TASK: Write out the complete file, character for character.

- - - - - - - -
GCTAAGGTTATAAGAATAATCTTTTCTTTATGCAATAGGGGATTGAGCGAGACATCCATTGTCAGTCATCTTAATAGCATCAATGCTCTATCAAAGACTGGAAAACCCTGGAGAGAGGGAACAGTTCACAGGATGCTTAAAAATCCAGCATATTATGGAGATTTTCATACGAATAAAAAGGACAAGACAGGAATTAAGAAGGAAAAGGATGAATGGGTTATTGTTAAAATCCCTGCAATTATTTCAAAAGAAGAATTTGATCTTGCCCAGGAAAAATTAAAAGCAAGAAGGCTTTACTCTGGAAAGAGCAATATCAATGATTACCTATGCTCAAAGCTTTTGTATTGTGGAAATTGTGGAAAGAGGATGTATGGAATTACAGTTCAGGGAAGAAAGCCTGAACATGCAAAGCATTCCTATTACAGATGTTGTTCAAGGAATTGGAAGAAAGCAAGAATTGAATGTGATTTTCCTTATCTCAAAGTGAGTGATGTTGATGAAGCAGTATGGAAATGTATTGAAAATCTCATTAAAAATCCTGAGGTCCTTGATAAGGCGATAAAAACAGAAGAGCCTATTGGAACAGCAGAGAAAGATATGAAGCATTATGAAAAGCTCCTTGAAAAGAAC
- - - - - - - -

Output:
GCTAAGGTTATAAGAATAATCTTTTCTTTATGCAATAGGGGATTGAGCGAGACATCCATTGTCAGTCATCTTAATAGCATCAATGCTCTATCAAAGACTGGAAAACCCTGGAGAGAGGGAACAGTTCACAGGATGCTTAAAAATCCAGCATATTATGGAGATTTTCATACGAATAAAAAGGACAAGACAGGAATTAAGAAGGAAAAGGATGAATGGGTTATTGTTAAAATCCCTGCAATTATTTCAAAAGAAGAATTTGATCTTGCCCAGGAAAAATTAAAAGCAAGAAGGCTTTACTCTGGAAAGAGCAATATCAATGATTACCTATGCTCAAAGCTTTTGTATTGTGGAAATTGTGGAAAGAGGATGTATGGAATTACAGTTCAGGGAAGAAAGCCTGAACATGCAAAGCATTCCTATTACAGATGTTGTTCAAGGAATTGGAAGAAAGCAAGAATTGAATGTGATTTTCCTTATCTCAAAGTGAGTGATGTTGATGAAGCAGTATGGAAATGTATTGAAAATCTCATTAAAAATCCTGAGGTCCTTGATAAGGCGATAAAAACAGAAGAGCCTATTGGAACAGCAGAGAAAGATATGAAGCATTATGAAAAGCTCCTTGAAAAGAAC